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Posted by on May 2, 2016 in Breast cancer | 0 comments

In a nutshell

The authors aimed to assess and compare a number of surgical procedures used to treat and limit the risk of developing breast cancer.

The study showed that there was no significant difference between contralateral prophylactic mastectomy (CPM) and breast-conserving treatment (BCT) on survival from breast cancer.

Some background

Contralateral breast cancer is the development of a second tumor in a woman's other breast. This may often  be caused by the spread of the initial tumor to the second breast (metastasis). Contralateral prophylactic mastectomy (CPM) is a procedure to remove the other, unaffected breast before metastasis can occur. However, because the risk of developing contralateral breast cancer is low in many women, it is not clear that this surgery is always beneficial.

Methods & findings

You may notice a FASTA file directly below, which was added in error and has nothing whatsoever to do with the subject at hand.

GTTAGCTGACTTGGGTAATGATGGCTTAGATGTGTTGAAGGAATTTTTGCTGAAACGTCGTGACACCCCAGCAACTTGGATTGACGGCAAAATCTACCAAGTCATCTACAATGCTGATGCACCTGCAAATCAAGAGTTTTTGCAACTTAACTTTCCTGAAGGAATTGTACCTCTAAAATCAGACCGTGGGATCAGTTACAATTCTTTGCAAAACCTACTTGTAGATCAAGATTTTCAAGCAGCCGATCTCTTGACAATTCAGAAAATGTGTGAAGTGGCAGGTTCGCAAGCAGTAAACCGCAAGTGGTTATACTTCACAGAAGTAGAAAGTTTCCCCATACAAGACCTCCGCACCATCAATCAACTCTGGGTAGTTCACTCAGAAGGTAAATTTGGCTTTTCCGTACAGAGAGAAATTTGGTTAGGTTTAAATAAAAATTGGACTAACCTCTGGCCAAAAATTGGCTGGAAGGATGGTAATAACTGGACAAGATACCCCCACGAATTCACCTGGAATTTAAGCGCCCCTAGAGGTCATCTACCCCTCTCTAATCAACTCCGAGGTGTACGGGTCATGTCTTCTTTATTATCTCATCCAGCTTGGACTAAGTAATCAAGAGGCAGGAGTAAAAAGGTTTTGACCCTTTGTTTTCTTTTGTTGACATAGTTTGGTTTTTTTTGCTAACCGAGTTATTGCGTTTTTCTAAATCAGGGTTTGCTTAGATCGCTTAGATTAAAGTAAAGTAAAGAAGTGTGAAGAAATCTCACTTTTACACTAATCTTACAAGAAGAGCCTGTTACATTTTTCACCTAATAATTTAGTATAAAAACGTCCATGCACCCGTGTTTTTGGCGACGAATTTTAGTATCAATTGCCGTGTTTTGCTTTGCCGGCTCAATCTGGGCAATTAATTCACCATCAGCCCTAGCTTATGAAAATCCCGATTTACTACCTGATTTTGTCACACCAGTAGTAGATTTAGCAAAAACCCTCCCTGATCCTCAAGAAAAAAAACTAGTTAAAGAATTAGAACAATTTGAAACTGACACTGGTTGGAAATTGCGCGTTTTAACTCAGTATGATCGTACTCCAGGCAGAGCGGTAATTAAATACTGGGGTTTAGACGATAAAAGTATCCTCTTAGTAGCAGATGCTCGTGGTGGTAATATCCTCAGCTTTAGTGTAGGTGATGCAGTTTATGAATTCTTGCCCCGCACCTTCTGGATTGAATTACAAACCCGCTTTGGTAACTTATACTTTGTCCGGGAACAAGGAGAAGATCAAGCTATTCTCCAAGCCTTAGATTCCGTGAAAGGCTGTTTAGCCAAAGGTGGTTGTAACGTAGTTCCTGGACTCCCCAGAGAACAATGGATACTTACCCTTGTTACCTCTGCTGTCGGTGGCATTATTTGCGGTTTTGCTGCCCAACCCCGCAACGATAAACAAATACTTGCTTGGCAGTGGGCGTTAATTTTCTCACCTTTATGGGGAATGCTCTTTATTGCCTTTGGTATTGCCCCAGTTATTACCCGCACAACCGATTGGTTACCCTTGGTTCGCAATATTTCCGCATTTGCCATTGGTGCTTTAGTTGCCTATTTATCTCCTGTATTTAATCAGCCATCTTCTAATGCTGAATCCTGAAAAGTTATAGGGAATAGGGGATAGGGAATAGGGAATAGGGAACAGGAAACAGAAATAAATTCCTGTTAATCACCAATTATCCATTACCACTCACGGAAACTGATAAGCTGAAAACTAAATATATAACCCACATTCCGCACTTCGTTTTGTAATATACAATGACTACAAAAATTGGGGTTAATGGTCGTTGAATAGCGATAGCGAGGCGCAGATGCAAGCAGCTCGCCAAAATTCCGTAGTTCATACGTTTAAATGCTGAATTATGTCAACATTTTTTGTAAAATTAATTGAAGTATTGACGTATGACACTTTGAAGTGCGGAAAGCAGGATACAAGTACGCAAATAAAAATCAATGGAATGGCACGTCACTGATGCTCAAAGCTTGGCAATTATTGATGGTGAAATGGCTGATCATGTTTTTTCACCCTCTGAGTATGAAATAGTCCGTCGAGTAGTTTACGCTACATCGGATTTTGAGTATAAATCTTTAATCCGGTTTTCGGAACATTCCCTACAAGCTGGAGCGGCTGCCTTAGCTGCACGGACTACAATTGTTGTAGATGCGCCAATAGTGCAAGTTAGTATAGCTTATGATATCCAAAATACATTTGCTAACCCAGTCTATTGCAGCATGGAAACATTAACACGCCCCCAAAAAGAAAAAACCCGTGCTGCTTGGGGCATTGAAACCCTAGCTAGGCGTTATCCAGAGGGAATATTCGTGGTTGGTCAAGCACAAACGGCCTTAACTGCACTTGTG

The aims of this study were to analyze the growing trend in breast cancer treatment surgeries and their impact on overall survival.

A total of 494,488 women listed in a National Cancer Institute database were included in this study. These patients were diagnosed with a range of stage 1 to stage 3 breast cancer. Type of surgery and overall survival were examined.

CPM, breast conserving surgery plus radiation (BCT, removal of the breast cancer but not the breast) and unilateral mastectomy (removal of the affected breast only) were the 3 procedures compared in this study.

Out of the total women, 59.6% underwent BCT, 33.4% underwent unilateral mastectomy and 7% underwent CPM. The age of those who underwent CPM was significantly lower than those who received both of the other procedures. The rate of CPM rose from 3.9% to 12.7% between 2002 and 2012.

CPM increased a woman's likelihood of overall survival by 8%, but this increase was not significantly different from BCT.

BCT and CMP both showed consistent increased survival over unilateral mastectomy.

The bottom line

The authors concluded that while the rates of CPM have increased almost 3-fold in the last 10 years, it displays similar survival chances to BCT.

What’s next?

Discuss surgical options with your physician.

Published By :

Annals of Surgery

Date :

Mar 08, 2016

Original Title :

Growing Use of Contralateral Prophylactic Mastectomy Despite no Improvement in Long-term Survival for Invasive Breast Cancer.

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